hort.net Seasonal photo, (c) 2006 Christopher P. Lindsey, All Rights Reserved: do not copy
articles | gallery of plants | blog | tech blog | plant profiles | patents | mailing lists | top stories | links | shorturl service | tom clothier's archive0
Gallery of Plants
Tech Blog
Plant Profiles
Mailing Lists
    Search ALL lists
    Search help
    Subscription info
Top Stories
sHORTurl service
Tom Clothier's Archive
 Top Stories
Disease could hit Britain's trees hard

Ten of the best snowdrop cultivars

Plant protein database helps identify plant gene functions

Dendroclimatologists record history through trees

Potato beetle could be thwarted through gene manipulation

Hawaii expands coffee farm quarantine

Study explains flower petal loss

Unauthorized use of a plant doesn't invalidate it's patent

RSS story archive

Re: CULT: Leaf Spot-Boron Deficiency?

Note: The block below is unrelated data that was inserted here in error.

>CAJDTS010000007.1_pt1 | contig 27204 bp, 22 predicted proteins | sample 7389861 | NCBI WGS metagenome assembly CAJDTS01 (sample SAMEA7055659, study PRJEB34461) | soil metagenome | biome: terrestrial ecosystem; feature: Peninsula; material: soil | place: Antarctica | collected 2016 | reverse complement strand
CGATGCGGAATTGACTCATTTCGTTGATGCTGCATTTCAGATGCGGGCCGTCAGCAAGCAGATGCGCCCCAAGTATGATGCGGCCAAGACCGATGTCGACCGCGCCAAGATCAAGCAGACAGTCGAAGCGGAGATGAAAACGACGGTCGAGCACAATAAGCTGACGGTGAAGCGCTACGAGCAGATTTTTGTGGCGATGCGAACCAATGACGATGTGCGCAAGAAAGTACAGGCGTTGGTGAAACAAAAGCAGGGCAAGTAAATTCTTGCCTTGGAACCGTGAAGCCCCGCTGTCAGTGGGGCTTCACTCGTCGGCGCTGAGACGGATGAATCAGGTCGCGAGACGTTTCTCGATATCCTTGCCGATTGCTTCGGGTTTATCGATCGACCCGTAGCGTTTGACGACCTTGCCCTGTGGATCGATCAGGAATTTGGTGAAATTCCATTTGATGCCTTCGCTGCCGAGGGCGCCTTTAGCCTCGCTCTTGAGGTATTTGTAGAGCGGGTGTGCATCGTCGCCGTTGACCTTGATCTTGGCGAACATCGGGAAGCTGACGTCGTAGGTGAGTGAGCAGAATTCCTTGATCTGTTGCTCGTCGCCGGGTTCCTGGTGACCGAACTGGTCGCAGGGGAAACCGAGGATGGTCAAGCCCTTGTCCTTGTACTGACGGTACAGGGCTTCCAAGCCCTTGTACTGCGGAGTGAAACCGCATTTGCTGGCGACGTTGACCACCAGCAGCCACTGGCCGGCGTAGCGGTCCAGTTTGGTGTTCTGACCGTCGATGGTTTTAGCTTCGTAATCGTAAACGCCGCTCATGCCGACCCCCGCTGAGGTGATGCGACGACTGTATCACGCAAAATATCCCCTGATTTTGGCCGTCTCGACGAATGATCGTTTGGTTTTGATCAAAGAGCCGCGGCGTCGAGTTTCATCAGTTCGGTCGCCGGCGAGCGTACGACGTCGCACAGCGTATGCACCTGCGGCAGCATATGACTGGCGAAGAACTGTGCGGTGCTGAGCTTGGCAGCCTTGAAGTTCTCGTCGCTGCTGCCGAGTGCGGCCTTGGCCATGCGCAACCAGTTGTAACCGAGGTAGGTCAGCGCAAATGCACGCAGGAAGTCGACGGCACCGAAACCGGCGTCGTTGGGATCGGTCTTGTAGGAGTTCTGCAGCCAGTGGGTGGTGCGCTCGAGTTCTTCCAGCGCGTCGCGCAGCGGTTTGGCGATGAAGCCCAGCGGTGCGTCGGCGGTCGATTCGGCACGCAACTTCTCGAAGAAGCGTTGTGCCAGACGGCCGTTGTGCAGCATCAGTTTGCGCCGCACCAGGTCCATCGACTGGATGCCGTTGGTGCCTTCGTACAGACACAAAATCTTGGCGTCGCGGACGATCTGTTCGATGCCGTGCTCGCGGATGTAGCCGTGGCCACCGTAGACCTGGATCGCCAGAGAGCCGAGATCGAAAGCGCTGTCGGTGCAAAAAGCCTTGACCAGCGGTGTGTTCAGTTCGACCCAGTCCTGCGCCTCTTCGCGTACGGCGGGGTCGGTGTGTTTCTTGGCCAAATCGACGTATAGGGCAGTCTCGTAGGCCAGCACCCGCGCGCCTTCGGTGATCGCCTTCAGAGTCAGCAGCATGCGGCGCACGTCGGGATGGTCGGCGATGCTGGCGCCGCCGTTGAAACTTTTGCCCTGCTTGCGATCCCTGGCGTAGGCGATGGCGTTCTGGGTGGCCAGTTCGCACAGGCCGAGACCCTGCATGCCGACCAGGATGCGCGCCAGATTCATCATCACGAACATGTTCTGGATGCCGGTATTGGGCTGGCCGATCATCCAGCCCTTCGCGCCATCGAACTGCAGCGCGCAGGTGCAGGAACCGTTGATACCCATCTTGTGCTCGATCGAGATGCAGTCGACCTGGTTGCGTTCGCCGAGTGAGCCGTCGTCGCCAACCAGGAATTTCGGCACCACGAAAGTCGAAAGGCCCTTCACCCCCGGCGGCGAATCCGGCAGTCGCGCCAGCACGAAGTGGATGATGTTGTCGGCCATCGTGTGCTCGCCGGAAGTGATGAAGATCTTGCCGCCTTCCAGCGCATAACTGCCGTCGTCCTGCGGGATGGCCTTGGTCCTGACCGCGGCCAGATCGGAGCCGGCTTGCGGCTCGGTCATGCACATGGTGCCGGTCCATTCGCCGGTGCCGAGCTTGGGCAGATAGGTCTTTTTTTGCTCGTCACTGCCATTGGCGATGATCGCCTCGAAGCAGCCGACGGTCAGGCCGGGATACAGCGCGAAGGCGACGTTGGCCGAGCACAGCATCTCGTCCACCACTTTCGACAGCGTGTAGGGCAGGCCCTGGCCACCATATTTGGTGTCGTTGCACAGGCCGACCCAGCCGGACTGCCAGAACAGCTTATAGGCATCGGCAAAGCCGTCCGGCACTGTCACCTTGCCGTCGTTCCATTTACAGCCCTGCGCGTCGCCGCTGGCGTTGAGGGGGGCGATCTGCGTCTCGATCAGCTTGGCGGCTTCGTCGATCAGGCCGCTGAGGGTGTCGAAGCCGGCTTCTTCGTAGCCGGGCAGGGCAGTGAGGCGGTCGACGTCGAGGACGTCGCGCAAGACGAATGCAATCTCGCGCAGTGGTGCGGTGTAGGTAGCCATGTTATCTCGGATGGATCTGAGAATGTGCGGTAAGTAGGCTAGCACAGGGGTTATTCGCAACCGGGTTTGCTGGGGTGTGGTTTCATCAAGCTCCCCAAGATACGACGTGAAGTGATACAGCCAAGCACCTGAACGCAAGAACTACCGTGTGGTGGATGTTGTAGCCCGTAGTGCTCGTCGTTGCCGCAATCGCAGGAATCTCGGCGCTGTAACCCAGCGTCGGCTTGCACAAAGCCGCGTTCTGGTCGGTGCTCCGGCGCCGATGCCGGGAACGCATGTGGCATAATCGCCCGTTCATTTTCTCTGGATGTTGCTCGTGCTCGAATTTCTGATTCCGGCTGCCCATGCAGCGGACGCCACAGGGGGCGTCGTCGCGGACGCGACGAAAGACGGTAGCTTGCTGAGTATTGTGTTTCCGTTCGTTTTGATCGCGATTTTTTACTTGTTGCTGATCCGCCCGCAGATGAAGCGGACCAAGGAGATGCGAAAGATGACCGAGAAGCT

• To: Multiple recipients of list <iris-l@rt66.com>
  • Subject: Re: CULT: Leaf Spot-Boron Deficiency?
  • From: Henryanner@aol.com
  • Date: Tue, 10 Feb 1998 13:57:24 -0700 (MST)

In a message dated 98-02-10 14:37:07 EST, you write:

<< In the apocrypha of iris literature there is a strong belief, (myth?) that
 iris grown in urban areas where coal smoke is at high levels are usually
 completely free of leaf spot. (could they be referencing 'auld reeky'?) >>

So, I understand, is sulphur. I was reading a little book about roses and they
said that one reason the rose industry cranked in Lyon in the last century was
the high percentage of sulphur in the air from the manufacturing. 

'Course that could be rose apocrypha.

Anner Whitehead, Richmond,Va
Henry Hall henryanner@aol.com

 © 1995-2015 Mallorn Computing, Inc.All Rights Reserved.
Our Privacy Statement
Other Mailing lists | Author Index | Date Index | Subject Index | Thread Index